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Ottawa extends COVID-19-related commercial rent subsidies by a month

FILE -- Storefronts in Ottawa's Glebe neighbourhood are reflected in a sign indicating the temporary closure of a business to prevent the spread of COVID-19, on Tuesday, March 24, 2020. THE CANADIAN PRESS/Justin Tang
Summary

Only about 10 per cent of money allocated to the Canada Emergency Commercial Rent Assistance program has been spent

Tenants say their landlords have refused to participate in the program

OTTAWA (NEWS 1130) — The government announced on Friday that the Canada Emergency Commercial Rent Assistance program has been extended once again, and will now cover a portion of August’s rent for businesses that qualify.

To get the rent assistance, businesses will not have to prove a 70 per cent decline in sales for July or August. They will, however, have to show a 70 per cent revenue shortfall that qualified them for CECRA in April, May and June.

The program’s low adoption rate was previously criticized by the Canadian Federation of Independent Business, which cited the onus on landlords and stringent requirements.

“Your landlord has to be eligible, your landlord has to be willing to apply, and then in addition to that, you have to fit within the parameters as a business,” says Greg Wilson, director of government relations for the BC chapter of the Retail Council of Canada.

Wilson says retailers came up against two scenarios — landlords not willing to participate in the program, or landlords that were ineligible, such as municipalities. Under the program, landlords have to agree to reduce rents by at least 75 per cent. They also had to agree they were not going to recover forgiven rents, and not to evict tenants.

Eligible tenants, in the meantime, are those that are not paying more than $50,000 in rent per month, which shut out a lot of retailers, says Wilson, who believes that eligibility requirement should have been adjusted to reflect higher rents in parts of Canada.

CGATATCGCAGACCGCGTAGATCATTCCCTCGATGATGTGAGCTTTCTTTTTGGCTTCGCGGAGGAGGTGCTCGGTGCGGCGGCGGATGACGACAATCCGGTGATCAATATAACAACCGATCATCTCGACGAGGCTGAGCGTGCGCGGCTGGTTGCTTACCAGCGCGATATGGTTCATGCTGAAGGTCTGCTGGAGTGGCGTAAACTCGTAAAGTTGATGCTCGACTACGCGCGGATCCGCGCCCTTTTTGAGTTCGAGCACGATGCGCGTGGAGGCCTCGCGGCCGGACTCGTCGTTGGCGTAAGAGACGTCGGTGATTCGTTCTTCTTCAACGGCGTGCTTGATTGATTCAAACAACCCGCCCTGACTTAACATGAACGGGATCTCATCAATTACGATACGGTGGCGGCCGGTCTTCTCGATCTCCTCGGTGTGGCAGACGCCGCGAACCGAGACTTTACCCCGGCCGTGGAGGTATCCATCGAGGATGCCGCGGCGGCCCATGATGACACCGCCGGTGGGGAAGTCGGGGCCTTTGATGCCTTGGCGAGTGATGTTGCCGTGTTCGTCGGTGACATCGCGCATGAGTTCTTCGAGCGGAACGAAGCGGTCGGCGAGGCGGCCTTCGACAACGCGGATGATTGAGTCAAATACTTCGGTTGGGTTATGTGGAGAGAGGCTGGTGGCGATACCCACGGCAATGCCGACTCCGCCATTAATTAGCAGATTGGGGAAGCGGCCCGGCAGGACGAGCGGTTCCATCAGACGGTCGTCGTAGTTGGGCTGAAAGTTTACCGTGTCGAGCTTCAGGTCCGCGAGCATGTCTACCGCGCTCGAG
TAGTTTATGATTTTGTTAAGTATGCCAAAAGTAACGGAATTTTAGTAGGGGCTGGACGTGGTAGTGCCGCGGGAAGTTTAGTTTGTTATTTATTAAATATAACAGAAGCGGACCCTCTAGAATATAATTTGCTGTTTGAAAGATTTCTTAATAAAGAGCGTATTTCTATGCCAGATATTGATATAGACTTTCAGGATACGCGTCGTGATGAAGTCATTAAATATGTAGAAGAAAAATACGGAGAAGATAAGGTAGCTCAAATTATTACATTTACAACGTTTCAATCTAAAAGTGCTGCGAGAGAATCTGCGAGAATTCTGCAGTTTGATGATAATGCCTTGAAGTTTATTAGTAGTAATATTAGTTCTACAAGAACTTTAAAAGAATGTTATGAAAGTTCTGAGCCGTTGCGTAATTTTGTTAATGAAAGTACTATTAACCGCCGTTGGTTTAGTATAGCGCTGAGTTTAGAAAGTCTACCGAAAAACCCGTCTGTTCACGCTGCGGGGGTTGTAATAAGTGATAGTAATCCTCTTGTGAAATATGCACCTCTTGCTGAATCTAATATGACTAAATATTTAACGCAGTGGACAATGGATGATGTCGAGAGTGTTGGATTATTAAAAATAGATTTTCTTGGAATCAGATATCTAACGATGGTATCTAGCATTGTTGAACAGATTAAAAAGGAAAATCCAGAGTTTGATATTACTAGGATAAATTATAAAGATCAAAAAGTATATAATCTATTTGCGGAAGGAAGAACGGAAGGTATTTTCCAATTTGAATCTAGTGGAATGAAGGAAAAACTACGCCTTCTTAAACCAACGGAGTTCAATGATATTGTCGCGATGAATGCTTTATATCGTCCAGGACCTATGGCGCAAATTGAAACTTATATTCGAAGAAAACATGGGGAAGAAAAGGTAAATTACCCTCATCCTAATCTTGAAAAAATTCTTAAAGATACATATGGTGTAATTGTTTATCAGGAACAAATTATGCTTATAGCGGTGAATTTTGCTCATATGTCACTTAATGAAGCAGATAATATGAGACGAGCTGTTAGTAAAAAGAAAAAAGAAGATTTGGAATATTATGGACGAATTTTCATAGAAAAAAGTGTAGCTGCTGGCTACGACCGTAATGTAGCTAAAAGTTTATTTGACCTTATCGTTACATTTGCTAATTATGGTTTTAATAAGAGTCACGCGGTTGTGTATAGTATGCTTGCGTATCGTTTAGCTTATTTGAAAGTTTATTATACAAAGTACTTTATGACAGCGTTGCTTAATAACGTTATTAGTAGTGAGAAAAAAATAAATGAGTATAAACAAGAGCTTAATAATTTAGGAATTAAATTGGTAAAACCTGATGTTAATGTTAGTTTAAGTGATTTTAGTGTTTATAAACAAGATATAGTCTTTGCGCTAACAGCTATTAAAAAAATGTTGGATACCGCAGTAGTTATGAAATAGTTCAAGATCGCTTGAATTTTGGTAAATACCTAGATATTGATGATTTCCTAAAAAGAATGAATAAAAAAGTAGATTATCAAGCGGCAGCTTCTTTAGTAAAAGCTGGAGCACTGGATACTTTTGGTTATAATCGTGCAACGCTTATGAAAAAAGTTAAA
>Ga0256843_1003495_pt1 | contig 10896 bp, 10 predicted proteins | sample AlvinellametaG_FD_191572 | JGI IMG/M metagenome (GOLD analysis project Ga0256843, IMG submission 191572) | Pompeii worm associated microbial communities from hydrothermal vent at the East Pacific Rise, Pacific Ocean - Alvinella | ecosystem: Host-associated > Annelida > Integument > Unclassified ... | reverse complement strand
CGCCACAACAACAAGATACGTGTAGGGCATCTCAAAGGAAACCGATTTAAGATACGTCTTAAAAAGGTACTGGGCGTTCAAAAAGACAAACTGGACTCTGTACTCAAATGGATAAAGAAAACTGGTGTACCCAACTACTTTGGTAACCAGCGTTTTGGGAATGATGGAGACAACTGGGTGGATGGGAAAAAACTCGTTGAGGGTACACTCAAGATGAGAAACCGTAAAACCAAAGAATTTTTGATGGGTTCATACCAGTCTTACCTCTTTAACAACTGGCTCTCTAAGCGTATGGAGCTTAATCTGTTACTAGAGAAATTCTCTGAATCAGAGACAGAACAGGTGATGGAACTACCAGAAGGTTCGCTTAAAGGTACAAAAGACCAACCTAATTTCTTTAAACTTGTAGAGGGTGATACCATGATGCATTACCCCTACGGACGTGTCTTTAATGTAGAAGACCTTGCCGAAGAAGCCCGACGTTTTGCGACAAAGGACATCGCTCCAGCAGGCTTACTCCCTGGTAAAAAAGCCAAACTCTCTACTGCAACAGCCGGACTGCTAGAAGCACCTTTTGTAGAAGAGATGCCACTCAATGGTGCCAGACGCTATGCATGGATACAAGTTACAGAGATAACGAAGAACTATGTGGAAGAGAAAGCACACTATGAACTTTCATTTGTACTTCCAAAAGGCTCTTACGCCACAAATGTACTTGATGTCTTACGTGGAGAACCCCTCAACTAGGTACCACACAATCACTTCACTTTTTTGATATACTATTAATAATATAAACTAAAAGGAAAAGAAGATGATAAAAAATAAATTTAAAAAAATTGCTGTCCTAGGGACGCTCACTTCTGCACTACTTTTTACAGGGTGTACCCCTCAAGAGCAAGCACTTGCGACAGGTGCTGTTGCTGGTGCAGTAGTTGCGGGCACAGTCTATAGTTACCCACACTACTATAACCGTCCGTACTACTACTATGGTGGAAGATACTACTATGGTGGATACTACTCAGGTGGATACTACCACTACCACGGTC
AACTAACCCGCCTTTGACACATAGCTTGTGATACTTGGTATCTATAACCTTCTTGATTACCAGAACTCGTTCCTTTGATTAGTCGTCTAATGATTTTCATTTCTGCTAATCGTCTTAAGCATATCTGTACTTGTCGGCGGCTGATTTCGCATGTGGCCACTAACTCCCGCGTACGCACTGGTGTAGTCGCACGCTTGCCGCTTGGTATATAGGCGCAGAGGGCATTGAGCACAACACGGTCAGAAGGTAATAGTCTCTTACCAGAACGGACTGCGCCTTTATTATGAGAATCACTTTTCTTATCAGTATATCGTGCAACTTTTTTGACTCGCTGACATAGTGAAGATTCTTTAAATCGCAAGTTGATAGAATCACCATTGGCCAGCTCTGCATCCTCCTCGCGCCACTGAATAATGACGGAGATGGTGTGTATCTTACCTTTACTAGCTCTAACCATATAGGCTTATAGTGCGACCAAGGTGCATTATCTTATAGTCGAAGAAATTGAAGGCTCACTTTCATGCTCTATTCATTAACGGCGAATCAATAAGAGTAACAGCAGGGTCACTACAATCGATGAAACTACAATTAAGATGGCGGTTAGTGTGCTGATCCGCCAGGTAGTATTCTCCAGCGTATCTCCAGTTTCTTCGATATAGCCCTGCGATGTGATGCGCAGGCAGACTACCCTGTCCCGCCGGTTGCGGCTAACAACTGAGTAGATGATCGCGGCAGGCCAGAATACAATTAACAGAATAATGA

“In large urban areas such as downtown Vancouver where rents can be quite expensive, the limit should have been increased.”

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The council agrees with the Canadian Federation of Independent Business that the fact only a fraction of the money offered for the program was actually spent goes to show it wasn’t as useful as the government had hoped.

“I think the government thought more landlords would apply,” says Wilson. “Less than 10 per cent of the funding was actually spent. That would indicate that the pickup from CECRA wasn’t very good.”

On Friday, the government said that thousands of new applications are being regularly submitted, “demonstrating a strong interest in CECRA from property owners and small business tenants.”

About $613 million has been paid out to 63,000 tenants as of Thursday, the government said.

Earlier this week, the Canadian Federation of Business released an open letter, telling both provincial and federal finance ministers that the program is in need of reform. The federation says the bar to qualify for rent relief has proven to be too high for businesses, and both governments need to provide rent relief directly to tenants.